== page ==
If your children or grandchildren are learning to drive – or indeed, if you're learning later in life – you might be interested in the proposed revisions to the driving test.
The driving test doesn’t address demands on today’s driver
The Driver and Vehicle Standards Agency (DVSA) is rightly concerned that the current driving test doesn’t accurately reflect the changing demands on the driver.
Road traffic accidents are responsible for a quarter of all deaths of young people aged between 15 and 19 years of age. It's worth noting that the vast majority of driving tests are taken by 17-19 year olds, so the question is whether the current driving test is doing enough to ensure their safety, once they're allowed out on the road without supervision.
Although the total number of road collision fatalities and serious injuries sustained by drivers and passengers in the UK in 2013 was less than half that of 2000, the number of young people being killed is falling at a much slower rate.
They are also twice as likely to die or be seriously injured in a car accident as any other age group.
These are the worrying statistics that prompted the DVSA to take action.
The DVSA’s Chief Executive, Gareth Llewellyn, said: “Great Britain’s roads are among the safest in the world. But there’s still more that we can do to keep road users safe - particularly newly qualified drivers.
Making sure that the test better assesses a driver’s ability to drive safely and independently is part of our strategy to help every driver through a lifetime of safe driving.
A revision of the driving test
So the DVSA is trialing a revised driving test; the changes being considered are:
• To increase the ‘independent driving’ element of the driving test from 10 to 20 minutes
• To ask candidates to follow directions from a sat-nav during that part of the test
• To replace traditional driving manoeuvres like reversing around a corner with scenarios that better reflect real life like driving into and then reversing out of a parking bay, or parking on the right-hand side of the road and then pulling away
• To ask one of the two vehicle safety questions while the candidate is actually driving, testing their ability to multi-task. These questions might include more practical elements such as turning on the rear screen demister or the headlights.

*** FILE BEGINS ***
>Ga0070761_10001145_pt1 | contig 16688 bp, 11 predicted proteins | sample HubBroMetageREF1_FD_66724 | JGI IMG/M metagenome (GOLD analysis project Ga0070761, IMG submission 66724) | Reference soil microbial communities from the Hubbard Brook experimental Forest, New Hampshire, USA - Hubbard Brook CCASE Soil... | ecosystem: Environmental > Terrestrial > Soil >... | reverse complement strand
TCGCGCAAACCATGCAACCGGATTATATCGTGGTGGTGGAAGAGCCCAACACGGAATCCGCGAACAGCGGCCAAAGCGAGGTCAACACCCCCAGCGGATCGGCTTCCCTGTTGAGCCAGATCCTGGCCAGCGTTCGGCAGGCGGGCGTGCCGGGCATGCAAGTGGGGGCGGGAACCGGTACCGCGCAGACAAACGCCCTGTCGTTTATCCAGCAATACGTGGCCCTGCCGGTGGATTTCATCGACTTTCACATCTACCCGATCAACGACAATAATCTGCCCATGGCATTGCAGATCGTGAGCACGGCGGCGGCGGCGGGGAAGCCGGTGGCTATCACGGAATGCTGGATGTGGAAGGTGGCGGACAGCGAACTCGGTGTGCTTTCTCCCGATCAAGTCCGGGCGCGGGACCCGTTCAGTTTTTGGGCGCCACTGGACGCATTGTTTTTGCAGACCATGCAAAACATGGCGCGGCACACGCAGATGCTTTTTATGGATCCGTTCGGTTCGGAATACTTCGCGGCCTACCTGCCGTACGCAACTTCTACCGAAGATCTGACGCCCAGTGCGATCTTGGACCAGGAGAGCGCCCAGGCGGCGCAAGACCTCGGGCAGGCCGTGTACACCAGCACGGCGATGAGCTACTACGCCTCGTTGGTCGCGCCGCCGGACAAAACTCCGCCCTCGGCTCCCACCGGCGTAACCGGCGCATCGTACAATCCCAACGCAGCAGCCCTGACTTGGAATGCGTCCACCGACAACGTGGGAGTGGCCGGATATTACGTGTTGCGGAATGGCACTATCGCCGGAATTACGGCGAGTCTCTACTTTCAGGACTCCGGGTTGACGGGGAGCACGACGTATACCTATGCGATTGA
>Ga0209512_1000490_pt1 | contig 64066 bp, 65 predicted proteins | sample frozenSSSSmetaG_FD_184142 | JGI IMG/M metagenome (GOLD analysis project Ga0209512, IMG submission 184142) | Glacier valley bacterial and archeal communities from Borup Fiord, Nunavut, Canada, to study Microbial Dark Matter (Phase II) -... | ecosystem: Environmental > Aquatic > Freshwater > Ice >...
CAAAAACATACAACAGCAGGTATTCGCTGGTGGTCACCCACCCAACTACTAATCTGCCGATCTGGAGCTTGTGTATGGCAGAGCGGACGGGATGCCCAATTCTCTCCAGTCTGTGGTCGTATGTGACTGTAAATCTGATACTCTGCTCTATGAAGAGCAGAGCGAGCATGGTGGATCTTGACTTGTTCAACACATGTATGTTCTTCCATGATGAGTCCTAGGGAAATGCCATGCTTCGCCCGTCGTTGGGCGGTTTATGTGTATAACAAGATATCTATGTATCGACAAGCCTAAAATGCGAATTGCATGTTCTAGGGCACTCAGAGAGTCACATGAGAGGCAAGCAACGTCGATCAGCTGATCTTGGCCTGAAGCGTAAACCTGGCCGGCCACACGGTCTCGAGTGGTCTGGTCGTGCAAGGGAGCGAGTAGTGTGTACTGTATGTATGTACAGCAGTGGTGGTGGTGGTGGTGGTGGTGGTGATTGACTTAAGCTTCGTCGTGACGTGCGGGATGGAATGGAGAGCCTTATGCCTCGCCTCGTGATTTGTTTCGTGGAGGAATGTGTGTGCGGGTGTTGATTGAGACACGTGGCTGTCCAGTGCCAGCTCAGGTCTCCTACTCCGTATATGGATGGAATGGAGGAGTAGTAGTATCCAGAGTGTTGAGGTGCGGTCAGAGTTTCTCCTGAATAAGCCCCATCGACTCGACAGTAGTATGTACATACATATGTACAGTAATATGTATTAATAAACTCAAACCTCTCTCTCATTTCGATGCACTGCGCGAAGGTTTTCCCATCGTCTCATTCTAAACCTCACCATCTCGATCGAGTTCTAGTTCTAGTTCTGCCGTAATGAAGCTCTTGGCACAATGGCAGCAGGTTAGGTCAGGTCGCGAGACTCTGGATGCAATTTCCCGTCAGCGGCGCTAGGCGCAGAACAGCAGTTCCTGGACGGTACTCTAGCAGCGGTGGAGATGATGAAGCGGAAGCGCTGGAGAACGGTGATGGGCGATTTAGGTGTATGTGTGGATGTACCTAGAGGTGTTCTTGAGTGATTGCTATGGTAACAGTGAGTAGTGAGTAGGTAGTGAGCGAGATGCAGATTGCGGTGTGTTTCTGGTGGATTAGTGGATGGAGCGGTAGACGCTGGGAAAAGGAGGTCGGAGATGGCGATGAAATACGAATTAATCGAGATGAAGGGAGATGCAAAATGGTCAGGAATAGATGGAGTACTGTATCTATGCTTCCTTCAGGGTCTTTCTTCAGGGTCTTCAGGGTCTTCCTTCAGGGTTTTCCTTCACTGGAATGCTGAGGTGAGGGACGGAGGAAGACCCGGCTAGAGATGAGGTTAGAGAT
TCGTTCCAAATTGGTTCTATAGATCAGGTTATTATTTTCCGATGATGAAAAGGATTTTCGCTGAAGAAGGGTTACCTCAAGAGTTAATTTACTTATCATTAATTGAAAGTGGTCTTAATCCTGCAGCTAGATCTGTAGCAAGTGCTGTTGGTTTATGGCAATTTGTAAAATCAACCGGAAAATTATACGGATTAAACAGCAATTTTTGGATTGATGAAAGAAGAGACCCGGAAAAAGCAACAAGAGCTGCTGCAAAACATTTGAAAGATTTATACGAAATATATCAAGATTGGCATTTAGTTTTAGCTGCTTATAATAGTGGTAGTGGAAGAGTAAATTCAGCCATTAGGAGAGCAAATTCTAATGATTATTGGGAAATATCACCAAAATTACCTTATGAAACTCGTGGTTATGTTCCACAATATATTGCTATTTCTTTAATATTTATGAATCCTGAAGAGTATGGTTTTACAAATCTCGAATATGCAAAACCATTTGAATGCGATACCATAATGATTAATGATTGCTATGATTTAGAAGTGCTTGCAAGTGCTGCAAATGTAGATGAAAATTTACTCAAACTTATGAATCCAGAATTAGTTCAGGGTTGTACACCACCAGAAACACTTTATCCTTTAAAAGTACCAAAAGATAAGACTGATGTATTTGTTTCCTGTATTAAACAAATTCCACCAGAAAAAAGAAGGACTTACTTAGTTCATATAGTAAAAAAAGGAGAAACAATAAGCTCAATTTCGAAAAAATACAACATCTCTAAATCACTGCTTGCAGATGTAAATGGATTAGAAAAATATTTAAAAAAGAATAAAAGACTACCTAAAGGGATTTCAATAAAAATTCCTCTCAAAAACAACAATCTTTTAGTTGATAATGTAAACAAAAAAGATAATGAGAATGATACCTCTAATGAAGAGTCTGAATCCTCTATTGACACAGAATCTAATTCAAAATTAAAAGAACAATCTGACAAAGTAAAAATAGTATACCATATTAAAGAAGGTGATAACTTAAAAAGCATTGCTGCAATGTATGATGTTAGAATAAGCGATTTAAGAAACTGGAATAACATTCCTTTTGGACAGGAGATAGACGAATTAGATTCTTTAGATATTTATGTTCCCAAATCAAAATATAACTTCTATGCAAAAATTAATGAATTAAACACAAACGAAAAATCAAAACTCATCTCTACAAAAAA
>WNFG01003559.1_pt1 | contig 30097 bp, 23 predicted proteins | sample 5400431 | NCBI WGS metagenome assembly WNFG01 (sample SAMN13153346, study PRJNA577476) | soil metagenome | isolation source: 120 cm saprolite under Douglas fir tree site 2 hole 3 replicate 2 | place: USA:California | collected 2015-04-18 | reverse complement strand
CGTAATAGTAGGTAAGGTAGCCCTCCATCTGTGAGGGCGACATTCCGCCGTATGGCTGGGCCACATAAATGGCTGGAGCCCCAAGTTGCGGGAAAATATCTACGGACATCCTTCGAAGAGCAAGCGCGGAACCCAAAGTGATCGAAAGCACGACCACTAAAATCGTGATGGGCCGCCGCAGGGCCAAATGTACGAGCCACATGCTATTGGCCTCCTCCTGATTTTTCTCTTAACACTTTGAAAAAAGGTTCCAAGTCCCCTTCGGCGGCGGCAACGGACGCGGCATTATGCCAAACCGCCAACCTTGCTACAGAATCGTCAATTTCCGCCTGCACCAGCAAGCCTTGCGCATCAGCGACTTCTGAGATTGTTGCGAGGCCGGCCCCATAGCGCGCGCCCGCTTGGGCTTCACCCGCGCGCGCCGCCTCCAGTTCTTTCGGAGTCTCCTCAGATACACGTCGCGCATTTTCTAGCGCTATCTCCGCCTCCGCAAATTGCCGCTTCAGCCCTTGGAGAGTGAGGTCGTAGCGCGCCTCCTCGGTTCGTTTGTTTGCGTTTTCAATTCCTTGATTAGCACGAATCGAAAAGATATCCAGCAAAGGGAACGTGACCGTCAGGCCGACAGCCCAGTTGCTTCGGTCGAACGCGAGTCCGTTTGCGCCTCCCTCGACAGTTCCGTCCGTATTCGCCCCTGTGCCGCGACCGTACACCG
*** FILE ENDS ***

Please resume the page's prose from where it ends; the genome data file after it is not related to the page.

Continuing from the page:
DVSA Chief Driving Examiner, Lesley Young, added: “Candidates will be given more responsibility for making decisions during the test.
“We want them to show they can cope with distractions and assess risk without the intervention of their instructor or examiner.”
A common sense move
With drivers increasingly relying on high-technology safety and convenience features, testing their ability to use them safely seems like a common-sense move.
As Kirsty Quartley, the UK Product Manager for Garmin, puts it: “Sat navs form a part of modern day driving so it makes a lot of sense to educate new drivers about how to use a sat nav in a safe and responsible manner.
“It’s important that learner drivers develop good habits early on and we can’t think of a better environment than in situ with a qualified driving instructor at hand.”
Interestingly, in December 2016 Transport Minister Andrew Jones announced plans that would allow learner drivers to drive on motorways with their instructor using a dual-controlled car in lessons taken prior to their test.
Currently someone can pass their test and immediately drive for the first time on a motorways unsupervised, so this move would help to equip new drivers with the skills they need in the real world of motoring.
Whether this will be incorporated into the driving test changes remains to be seen.
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